Gulf industry preps for Isaac
By Christine Blank, SeafoodSource contributing editor
28 August, 2012
fishermen should be back to fishing later this week, provided that Tropical
Storm Isaac causes minimal damage to infrastructure in the region. The storm is
predicted to increase intensity to hurricane status and make landfall late
Tuesday or early Wednesday in the central Gulf Coast area.
or Friday, we should get back to fishing. It all depends on the infrastructure
damage and access to ice and fuel,” said Harlon Pearce, chairman of the
Louisiana Seafood Promotion and Marketing Board and owner of Harlon’s LA Fish
& Seafood in Kenner, La.
On a Monday
conference call with the Board, seafood industry representatives agreed that
getting ice to damaged fisheries will be one of the industry’s priorities.
“After Katrina, one thing that jump-started the fishery was ice,” Pearce said.
Isaac is expected to make landfall as a Category 1 hurricane early Wednesday, the
seventh anniversary of the devastating Hurricane Katrina that killed 1,800. The
Louisiana seafood industry is bracing for a predicted 10 to 18 inches of rain.
Isaac may interrupt seafood deliveries for the short term, but Pearce and
others do not expect major damage. “If the storm comes east of us, it will
actually clean the water out a bit,” Pearce said.
that it will be a week to 10 days to get back to business [processing shrimp],”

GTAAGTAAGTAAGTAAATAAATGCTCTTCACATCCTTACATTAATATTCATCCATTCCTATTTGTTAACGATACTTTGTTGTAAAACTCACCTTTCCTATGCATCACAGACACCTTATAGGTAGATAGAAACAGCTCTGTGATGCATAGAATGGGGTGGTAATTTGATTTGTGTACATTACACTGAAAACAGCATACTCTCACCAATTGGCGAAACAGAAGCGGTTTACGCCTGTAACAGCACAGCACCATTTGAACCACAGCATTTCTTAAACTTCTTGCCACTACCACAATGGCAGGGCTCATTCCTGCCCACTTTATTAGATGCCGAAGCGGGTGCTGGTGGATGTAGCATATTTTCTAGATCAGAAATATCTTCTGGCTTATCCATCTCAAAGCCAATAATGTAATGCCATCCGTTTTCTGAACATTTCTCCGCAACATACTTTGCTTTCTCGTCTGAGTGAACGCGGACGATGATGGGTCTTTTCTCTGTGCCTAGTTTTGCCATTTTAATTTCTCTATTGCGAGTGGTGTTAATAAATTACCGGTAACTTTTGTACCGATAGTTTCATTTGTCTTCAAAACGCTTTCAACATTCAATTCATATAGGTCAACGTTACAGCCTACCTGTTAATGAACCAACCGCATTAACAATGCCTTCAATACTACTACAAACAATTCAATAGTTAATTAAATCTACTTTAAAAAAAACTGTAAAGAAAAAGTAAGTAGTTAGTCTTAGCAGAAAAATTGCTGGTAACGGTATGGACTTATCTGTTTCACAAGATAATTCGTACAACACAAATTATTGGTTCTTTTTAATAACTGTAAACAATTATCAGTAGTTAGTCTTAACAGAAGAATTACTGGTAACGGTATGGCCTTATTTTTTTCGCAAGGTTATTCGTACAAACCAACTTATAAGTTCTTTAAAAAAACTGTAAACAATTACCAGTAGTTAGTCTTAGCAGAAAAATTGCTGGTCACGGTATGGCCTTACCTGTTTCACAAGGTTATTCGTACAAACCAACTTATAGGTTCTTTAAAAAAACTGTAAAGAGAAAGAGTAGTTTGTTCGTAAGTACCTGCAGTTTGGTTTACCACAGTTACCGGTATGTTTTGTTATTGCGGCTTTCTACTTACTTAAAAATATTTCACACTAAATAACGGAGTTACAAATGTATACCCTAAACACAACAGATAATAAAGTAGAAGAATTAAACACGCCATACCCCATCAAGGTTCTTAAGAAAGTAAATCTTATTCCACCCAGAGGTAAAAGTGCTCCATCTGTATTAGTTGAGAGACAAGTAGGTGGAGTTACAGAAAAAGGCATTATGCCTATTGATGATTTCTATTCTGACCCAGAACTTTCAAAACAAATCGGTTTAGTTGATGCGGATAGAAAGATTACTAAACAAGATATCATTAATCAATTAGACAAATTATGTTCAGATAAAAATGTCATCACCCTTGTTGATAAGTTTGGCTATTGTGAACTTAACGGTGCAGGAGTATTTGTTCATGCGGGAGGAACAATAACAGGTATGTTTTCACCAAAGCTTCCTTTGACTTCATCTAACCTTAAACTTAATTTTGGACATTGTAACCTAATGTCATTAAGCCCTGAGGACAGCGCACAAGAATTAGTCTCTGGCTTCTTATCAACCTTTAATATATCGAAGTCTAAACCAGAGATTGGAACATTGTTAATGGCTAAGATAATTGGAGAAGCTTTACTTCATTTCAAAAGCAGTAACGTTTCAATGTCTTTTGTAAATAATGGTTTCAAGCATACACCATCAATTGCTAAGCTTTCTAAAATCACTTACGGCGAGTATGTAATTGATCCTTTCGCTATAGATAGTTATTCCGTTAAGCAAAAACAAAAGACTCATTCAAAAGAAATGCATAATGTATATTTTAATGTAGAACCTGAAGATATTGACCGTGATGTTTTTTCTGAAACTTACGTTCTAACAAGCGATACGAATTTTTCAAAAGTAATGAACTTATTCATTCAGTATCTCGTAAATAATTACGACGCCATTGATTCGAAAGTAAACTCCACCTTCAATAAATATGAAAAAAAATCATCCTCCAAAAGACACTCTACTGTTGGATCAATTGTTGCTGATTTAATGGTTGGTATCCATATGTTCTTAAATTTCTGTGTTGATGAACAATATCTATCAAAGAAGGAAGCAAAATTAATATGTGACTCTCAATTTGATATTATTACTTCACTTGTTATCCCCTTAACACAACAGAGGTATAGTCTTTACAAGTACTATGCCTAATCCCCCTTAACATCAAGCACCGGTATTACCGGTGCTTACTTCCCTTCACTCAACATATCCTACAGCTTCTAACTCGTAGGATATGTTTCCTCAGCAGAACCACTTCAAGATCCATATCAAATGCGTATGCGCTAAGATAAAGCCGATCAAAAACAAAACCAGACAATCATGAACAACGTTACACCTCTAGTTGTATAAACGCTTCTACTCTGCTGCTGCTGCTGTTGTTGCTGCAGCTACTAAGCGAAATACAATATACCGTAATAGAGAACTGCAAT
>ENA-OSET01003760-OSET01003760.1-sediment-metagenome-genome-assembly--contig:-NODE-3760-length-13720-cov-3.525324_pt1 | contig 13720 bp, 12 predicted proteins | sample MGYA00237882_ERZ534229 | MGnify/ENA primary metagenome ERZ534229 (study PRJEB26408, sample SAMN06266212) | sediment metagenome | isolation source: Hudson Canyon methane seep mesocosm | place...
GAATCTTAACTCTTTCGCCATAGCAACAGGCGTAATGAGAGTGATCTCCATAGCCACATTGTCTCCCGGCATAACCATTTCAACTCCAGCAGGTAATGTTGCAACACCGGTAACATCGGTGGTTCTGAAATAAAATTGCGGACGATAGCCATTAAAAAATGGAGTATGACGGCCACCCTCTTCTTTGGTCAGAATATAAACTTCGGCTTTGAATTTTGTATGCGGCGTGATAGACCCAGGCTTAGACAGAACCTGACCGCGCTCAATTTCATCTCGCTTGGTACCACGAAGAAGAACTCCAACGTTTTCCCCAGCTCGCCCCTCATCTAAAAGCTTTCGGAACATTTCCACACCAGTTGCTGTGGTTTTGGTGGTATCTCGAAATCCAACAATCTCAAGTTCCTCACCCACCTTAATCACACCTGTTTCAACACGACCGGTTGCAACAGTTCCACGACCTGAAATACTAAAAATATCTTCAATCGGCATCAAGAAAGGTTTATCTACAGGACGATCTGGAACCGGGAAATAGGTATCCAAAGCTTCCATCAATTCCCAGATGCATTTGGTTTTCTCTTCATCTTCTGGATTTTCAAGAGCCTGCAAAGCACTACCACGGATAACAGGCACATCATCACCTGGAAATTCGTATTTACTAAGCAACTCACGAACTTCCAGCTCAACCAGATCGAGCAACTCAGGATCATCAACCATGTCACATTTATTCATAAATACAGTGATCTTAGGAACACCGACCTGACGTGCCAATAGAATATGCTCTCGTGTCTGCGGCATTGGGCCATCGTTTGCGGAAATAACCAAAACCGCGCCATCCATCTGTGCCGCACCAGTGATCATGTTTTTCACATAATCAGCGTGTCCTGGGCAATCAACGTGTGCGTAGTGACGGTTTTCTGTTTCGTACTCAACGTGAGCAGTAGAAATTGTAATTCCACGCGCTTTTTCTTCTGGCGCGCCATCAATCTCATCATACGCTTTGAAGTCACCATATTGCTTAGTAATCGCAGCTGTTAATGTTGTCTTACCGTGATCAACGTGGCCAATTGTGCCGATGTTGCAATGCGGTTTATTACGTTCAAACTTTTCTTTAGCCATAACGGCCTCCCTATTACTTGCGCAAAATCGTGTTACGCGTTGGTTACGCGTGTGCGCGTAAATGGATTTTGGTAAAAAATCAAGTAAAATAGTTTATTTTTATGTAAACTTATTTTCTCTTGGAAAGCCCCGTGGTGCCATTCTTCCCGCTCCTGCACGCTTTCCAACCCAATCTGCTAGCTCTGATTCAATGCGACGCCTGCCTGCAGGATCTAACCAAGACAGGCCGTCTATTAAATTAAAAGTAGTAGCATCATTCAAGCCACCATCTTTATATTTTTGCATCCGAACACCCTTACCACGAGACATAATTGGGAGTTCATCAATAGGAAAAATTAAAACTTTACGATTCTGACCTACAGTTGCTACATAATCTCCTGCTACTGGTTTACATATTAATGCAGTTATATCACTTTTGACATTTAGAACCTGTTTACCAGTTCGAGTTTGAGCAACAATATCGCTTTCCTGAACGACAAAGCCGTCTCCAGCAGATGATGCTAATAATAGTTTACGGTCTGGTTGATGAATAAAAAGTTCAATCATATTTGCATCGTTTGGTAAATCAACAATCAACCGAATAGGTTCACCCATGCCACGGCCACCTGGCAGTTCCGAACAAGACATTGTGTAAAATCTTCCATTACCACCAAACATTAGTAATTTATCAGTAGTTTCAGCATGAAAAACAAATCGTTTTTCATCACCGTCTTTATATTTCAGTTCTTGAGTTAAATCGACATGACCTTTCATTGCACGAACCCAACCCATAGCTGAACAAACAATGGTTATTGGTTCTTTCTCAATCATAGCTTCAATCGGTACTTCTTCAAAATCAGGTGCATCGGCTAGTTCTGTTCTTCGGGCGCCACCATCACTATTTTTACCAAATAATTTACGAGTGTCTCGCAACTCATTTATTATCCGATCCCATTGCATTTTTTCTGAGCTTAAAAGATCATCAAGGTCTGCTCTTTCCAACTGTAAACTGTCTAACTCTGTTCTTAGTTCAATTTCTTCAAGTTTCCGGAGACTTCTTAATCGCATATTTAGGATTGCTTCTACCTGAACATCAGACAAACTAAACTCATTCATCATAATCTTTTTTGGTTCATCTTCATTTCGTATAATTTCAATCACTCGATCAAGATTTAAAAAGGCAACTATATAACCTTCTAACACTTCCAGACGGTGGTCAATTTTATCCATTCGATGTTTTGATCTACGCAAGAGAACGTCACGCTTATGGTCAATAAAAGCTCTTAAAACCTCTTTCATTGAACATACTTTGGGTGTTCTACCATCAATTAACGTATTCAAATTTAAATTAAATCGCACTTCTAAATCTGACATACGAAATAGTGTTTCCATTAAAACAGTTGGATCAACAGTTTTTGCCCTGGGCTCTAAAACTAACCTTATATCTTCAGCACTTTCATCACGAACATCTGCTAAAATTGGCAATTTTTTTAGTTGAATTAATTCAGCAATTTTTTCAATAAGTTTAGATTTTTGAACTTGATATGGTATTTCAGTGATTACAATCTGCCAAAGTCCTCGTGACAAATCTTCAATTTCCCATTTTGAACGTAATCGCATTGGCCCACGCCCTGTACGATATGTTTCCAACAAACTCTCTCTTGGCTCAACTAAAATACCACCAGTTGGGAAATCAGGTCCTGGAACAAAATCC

said C. David Veal, executive director of the American Shrimp Processors
Association in Biloxi, Miss. Gulf shrimpers have been unloading boats over the
last few days and the processing plants have been operating “at full capacity,”
“Most of the
plants will get through processing today, and then they can batten down the
hatches and get to safe cover,” Veal said. Hurricane Isaac comes at a bad time
for shrimp processors, Veal added. “There is pressure on shrimp prices because
of a weak economy. The restaurant trade hasn’t rebounded, and that is where
most of our [product] goes,” Veal said.
storm brings up “bad memories” of Katrina, it will certainly not have the same
impact on the seafood industry. “Hurricane Isaac won’t have impact for weeks or
months. I think we will weather this fine,” Veal said.
it is just sort of prepare and wait. As a state, we are more prepared than we
ever were before: Katrina taught us that,” Pearce said.
28 August, 2012